The winger had already scored twice for the club and made a handful of appearances prior to the home game against Manchester United in January, but the stage was well and truly set for his arrival in the big time.
Having been implored for several weeks to drop the ineffective and seemingly out-of-form Andrey Arshavin, Arsene Wenger finally caved in to the peer-pressure and introduced Chamberlain from the start.
His searing pace and trickery caused all sorts of problems for firstly Phil Jones, and then Rafael Da Silva. He even assisted Robin van Persie's second-half equaliser, and the fans' reaction to his departure and Arshavin's arrival spoke volumes as rapturous applause soon turned to boos of disapproval.
Chamberlain recalls how Henry eased any nerves he could have had by offering him words of advice just before the game.
He told The Telegraph: “It was really my first start in a massive game. Just before we were walking out to the tunnel, Thierry put me in a headlock and whispered in my ear: ‘I’ve been watching you in training. You have a bit extra, so try to run at people.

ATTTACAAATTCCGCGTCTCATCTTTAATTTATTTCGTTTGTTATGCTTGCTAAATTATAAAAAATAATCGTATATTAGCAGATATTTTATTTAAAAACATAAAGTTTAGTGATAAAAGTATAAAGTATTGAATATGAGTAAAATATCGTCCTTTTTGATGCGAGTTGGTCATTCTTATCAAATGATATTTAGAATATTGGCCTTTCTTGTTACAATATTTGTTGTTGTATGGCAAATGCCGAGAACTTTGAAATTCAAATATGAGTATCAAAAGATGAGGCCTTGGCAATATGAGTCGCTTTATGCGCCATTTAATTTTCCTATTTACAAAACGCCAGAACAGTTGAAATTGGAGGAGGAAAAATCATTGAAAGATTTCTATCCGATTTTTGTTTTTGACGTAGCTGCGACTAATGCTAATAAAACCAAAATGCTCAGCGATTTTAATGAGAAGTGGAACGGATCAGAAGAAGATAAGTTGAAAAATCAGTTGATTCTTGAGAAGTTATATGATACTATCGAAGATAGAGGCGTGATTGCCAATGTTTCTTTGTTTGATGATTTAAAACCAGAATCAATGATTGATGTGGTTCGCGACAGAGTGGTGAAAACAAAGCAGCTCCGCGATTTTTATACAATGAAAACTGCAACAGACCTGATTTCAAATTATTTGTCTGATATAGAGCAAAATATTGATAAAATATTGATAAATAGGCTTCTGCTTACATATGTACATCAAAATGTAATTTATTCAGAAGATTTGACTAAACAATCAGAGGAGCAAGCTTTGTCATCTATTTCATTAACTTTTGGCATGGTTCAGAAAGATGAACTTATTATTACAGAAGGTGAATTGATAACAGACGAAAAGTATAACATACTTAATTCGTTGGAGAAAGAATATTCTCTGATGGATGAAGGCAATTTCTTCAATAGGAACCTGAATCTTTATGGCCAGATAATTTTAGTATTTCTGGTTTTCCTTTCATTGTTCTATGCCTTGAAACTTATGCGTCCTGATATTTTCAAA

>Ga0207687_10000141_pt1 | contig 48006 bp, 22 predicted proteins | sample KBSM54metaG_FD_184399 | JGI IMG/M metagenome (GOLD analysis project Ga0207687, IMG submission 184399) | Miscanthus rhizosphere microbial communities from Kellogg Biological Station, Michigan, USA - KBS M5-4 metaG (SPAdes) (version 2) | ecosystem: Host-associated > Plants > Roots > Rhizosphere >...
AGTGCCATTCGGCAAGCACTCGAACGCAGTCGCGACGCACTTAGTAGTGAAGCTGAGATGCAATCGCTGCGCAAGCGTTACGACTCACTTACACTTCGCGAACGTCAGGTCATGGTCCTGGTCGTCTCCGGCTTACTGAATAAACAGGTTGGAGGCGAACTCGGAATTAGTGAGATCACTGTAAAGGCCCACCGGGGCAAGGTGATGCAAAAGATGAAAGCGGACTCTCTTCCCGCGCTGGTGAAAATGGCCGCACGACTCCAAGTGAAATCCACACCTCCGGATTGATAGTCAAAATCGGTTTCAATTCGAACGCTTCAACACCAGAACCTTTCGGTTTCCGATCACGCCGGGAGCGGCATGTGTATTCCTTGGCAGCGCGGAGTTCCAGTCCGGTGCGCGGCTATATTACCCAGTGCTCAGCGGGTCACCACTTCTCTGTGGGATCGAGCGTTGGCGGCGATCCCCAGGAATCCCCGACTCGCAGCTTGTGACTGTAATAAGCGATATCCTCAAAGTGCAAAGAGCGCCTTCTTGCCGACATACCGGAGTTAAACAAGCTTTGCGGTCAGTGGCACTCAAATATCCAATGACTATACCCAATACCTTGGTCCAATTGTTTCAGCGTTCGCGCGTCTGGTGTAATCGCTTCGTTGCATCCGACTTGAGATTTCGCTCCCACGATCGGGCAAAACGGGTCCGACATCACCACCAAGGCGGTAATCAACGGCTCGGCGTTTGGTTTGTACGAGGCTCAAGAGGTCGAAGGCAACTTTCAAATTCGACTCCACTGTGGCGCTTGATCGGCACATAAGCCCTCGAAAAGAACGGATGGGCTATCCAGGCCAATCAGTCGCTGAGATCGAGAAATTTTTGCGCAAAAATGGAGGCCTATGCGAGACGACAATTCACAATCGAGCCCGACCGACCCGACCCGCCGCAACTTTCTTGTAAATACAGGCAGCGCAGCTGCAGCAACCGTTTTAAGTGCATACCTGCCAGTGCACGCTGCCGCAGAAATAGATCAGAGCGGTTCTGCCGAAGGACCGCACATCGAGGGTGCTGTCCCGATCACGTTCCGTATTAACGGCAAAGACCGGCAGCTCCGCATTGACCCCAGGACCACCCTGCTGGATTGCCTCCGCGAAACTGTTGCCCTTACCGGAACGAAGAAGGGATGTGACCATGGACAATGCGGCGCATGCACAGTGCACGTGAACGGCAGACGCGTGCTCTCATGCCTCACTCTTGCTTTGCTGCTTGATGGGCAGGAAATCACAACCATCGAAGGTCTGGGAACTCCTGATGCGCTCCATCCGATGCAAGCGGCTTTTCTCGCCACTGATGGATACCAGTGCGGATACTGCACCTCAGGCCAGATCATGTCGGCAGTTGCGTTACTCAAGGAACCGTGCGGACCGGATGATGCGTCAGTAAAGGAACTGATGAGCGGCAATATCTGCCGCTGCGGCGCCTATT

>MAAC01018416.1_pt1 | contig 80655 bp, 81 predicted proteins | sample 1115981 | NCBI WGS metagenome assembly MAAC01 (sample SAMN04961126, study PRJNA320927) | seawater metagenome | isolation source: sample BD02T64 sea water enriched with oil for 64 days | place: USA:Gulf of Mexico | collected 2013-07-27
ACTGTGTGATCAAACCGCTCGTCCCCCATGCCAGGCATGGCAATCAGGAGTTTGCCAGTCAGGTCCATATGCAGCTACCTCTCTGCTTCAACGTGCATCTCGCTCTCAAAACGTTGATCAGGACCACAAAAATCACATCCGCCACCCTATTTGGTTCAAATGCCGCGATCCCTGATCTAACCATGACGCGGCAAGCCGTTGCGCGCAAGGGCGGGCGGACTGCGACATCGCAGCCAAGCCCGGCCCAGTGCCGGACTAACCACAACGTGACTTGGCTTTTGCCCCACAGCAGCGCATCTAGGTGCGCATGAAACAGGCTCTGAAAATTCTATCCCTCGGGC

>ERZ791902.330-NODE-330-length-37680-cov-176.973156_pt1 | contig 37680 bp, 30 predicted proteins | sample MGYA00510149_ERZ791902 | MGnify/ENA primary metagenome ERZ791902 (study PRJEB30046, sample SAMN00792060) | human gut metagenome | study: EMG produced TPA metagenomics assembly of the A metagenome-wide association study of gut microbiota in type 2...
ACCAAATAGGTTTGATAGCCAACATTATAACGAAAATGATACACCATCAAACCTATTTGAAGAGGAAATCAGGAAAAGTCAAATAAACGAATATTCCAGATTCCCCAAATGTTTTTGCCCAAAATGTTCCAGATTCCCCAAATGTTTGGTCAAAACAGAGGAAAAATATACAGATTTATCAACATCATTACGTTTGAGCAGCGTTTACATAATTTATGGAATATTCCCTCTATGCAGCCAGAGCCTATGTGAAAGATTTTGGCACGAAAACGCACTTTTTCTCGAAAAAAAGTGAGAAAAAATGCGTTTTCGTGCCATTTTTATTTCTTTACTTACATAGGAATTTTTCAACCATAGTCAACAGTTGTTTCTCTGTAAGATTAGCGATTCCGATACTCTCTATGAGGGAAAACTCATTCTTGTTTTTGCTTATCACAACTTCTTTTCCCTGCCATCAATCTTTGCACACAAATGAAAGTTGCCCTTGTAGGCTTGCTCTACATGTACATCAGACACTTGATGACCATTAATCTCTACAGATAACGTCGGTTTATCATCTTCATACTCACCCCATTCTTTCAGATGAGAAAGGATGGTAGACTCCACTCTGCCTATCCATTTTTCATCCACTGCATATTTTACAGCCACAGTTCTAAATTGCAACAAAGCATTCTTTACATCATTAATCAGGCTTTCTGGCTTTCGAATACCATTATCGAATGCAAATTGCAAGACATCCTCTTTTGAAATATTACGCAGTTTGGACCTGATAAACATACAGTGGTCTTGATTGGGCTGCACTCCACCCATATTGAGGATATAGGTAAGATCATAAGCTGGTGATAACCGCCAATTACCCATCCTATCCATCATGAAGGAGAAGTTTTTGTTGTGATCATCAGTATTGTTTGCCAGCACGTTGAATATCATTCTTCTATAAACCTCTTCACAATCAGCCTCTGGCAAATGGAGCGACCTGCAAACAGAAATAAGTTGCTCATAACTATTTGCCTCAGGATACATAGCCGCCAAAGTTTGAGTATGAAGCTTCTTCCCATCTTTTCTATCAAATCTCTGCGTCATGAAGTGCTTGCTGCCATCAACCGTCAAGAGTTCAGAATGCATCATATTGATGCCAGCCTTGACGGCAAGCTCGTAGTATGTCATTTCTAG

"Don’t waste today. Take people on, show the world what you can do, work hard, work back.’ That gave me massive confidence.”
Arsenal went on to lose 2-1, and the winner ironically came following an error from Arshavin, but Henry had seen enough in Chamberlain's performance to convince the Frenchman he was going to be a star.
Chamberlain added: “Thierry took me to one side after the game, with a big smile, and said: ‘Well done. That’s what I was talking about.’
"Growing up, Thierry was my hero. He used to try stuff and pull it off, fantastic stuff. I remember that goal he scored against Tottenham in 2002, ran though the whole team."
Henry made an emotional return to the Gunners earlier this year to help them out with their striker crisis as Gervinho and Marouane Chamakh were away on Africa Cup of Nations duty.
Chamberlain remembers being overawed by the sheer presence of Henry, and admits it took a while to let the fact that he would be playing in the same side as the Frenchman sink in.
“When he came back to Arsenal, I was a bit shy and nervous for the first two weeks. He was sat two spots away, with Theo Walcott in the middle. It was surreal," he added.
"After two or three weeks, I realised he was a human being, no different to me or anyone else, a nice guy. The main thing I learnt from him was his will to win. I was sat on the bench with him and he was shouting away.
"He’s been there, done everything, so for him to come back to Arsenal, where he’s already a legend, and still want to win shows what makes him such a good player.”
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